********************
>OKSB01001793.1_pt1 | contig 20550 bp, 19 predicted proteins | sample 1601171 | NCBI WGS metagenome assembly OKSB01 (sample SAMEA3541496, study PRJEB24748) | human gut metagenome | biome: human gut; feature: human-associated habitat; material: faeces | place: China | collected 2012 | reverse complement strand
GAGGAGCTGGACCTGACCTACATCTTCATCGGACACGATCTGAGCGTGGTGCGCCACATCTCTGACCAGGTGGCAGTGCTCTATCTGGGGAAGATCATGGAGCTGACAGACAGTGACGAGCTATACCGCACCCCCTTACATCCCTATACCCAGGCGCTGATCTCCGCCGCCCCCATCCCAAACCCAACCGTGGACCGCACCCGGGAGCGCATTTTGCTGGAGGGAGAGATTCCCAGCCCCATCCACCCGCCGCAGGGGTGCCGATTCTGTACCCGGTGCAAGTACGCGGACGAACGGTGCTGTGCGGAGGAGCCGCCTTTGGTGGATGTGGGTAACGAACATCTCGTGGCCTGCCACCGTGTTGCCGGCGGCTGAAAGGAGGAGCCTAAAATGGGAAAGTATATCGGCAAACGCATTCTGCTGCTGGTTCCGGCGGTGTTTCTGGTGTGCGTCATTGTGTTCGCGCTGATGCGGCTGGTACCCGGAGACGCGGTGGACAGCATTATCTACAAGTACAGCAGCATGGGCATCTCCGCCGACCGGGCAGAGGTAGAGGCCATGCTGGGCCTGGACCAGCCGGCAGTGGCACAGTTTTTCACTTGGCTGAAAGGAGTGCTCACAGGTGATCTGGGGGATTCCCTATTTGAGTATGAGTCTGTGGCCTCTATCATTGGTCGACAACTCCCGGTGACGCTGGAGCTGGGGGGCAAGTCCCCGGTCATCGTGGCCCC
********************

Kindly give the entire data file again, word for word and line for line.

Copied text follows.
>OKSB01001793.1_pt1 | contig 20550 bp, 19 predicted proteins | sample 1601171 | NCBI WGS metagenome assembly OKSB01 (sample SAMEA3541496, study PRJEB24748) | human gut metagenome | biome: human gut; feature: human-associated habitat; material: faeces | place: China | collected 2012 | reverse complement strand
GAGGAGCTGGACCTGACCTACATCTTCATCGGACACGATCTGAGCGTGGTGCGCCACATCTCTGACCAGGTGGCAGTGCTCTATCTGGGGAAGATCATGGAGCTGACAGACAGTGACGAGCTATACCGCACCCCCTTACATCCCTATACCCAGGCGCTGATCTCCGCCGCCCCCATCCCAAACCCAACCGTGGACCGCACCCGGGAGCGCATTTTGCTGGAGGGAGAGATTCCCAGCCCCATCCACCCGCCGCAGGGGTGCCGATTCTGTACCCGGTGCAAGTACGCGGACGAACGGTGCTGTGCGGAGGAGCCGCCTTTGGTGGATGTGGGTAACGAACATCTCGTGGCCTGCCACCGTGTTGCCGGCGGCTGAAAGGAGGAGCCTAAAATGGGAAAGTATATCGGCAAACGCATTCTGCTGCTGGTTCCGGCGGTGTTTCTGGTGTGCGTCATTGTGTTCGCGCTGATGCGGCTGGTACCCGGAGACGCGGTGGACAGCATTATCTACAAGTACAGCAGCATGGGCATCTCCGCCGACCGGGCAGAGGTAGAGGCCATGCTGGGCCTGGACCAGCCGGCAGTGGCACAGTTTTTCACTTGGCTGAAAGGAGTGCTCACAGGTGATCTGGGGGATTCCCTATTTGAGTATGAGTCTGTGGCCTCTATCATTGGTCGACAACTCCCGGTGACGCTGGAGCTGGGGGGCAAGTCCCCGGTCATCGTGGCCCC